Where diplomacy fails, Israel says its tanks and troops are ready to stop militants in Gaza from firing missiles into Israel.
In scenes recalling the invasion of Gaza in the 2008-2009 winter, armour, artillery and infantry have been prepared along the Gaza border.
Prime Minister Benjamin Netanyahu has rejected criticism of his country’s response as confused and misplaced.
He said: “There is no moral symmetry, there is no moral equivalence between Israel and the terrorist organisations in Gaza. The terrorists are committing a double war crime: they fire at Israeli civilians and they hide behind Palestinian civilians – and by contrast Israel takes every measure to avoid civilian casualties.”
Taking every measure to avoid civilian casualties, however, is no comfort to the Palestinians.
Local officials said more than half the people killed in Gaza since air strikes began on Wednesday have been non-combatants.
Three years ago, the invasion caused 1,400 Palestinian deaths. As of 2 p.m. this Monday, the toll was approaching 100.
Rockets fired into southern Israel, not aimed at military targets, have killed three Israeli civilians.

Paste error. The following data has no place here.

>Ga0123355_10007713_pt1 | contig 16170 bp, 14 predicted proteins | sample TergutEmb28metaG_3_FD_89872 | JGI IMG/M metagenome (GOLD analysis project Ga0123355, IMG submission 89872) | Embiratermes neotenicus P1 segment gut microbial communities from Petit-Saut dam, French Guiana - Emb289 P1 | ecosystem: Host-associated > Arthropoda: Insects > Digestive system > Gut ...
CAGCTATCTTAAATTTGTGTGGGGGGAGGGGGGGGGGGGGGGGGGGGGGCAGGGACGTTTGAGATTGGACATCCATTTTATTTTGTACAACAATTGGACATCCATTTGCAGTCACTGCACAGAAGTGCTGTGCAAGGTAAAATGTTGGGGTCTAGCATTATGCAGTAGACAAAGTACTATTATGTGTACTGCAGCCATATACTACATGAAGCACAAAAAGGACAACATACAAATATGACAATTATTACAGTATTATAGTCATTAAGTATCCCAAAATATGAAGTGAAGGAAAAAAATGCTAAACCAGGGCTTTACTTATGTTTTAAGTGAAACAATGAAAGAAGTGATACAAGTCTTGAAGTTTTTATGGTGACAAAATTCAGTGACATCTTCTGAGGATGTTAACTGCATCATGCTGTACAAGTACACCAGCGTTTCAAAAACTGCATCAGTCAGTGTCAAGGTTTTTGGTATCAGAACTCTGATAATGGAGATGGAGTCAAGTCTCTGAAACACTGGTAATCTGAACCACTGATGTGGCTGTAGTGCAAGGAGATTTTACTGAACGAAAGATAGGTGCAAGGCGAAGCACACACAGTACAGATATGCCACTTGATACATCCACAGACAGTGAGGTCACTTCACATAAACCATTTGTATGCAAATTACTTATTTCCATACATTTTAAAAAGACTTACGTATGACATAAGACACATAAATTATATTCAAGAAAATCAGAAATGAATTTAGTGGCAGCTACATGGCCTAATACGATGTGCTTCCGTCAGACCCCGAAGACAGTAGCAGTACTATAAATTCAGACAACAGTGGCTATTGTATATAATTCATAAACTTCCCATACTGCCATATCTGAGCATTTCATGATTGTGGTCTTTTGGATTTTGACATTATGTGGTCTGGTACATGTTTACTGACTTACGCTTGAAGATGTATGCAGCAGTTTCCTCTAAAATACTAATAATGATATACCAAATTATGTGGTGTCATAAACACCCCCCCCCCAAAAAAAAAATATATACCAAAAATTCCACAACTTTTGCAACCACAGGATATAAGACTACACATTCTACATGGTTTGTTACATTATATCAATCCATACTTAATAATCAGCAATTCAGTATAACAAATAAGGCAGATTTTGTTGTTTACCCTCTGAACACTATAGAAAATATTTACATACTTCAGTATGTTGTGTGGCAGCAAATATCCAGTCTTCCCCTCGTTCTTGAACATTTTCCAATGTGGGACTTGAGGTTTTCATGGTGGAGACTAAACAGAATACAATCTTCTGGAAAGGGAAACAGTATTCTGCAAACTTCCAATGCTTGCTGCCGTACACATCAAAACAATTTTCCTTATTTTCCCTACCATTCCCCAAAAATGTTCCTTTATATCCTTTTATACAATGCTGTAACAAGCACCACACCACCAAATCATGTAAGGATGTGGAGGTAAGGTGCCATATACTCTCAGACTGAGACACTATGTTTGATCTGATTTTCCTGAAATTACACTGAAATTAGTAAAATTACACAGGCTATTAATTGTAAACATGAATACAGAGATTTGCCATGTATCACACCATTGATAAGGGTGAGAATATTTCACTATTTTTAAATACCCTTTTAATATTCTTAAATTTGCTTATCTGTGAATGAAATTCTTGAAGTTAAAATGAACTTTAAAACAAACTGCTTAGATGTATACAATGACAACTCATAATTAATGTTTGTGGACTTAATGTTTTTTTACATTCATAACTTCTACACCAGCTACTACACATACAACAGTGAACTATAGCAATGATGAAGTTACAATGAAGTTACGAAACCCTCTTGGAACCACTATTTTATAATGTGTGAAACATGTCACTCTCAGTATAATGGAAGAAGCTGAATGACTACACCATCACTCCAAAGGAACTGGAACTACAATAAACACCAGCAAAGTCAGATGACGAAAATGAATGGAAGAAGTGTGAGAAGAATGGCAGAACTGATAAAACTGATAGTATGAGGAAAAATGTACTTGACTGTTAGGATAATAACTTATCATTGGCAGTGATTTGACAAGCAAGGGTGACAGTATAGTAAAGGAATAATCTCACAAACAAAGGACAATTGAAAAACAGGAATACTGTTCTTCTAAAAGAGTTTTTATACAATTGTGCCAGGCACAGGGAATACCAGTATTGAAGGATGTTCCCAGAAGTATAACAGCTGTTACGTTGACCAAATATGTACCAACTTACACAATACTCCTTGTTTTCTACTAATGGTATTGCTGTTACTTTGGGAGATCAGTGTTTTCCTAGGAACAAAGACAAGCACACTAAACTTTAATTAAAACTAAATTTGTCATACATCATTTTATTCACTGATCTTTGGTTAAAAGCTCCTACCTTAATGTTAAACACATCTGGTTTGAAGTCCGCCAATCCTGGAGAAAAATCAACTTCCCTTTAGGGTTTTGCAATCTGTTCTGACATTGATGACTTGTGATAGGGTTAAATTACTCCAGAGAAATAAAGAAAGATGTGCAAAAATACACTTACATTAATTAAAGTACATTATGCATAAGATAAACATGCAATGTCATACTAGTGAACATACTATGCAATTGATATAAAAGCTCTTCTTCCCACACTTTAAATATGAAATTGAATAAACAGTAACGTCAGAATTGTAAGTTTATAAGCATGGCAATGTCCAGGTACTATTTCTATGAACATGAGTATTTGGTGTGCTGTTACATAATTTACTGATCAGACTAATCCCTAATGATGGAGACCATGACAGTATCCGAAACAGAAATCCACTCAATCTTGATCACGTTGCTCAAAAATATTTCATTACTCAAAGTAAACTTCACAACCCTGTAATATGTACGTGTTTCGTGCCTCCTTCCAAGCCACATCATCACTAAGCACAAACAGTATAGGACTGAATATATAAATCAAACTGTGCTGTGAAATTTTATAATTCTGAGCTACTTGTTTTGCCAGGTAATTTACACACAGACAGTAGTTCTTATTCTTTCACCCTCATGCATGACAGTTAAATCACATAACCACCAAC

Israel says its goal is to deplete Gaza arsenals and force the Hamas government to stop rocket fire that has hit Israeli border towns for years.
The rockets now have greater range.
Netanyahu’s deputy said if no more are fired at Israel’s citizens, if no attacks come from the Gaza Strip, Israel will not attack.
Khaled Meshaal, exiled leader of Hamas, the Islamist group that rules the coastal strip, said Israel had failed to achieve its objectives – said a truce was possible, but that Hamas would not accept Israeli demands until Israel stops its strikes and lift its blockade of the enclave.
A big rocket strike could be enough for Netanyahu to give a green light for a Gaza invasion, despite the political risks before a January vote that is expected to see him re-elected.
Hamas refuses to recognise Israel, and is sworn to destroy it, claiming all Israeli territory as Palestinian by right.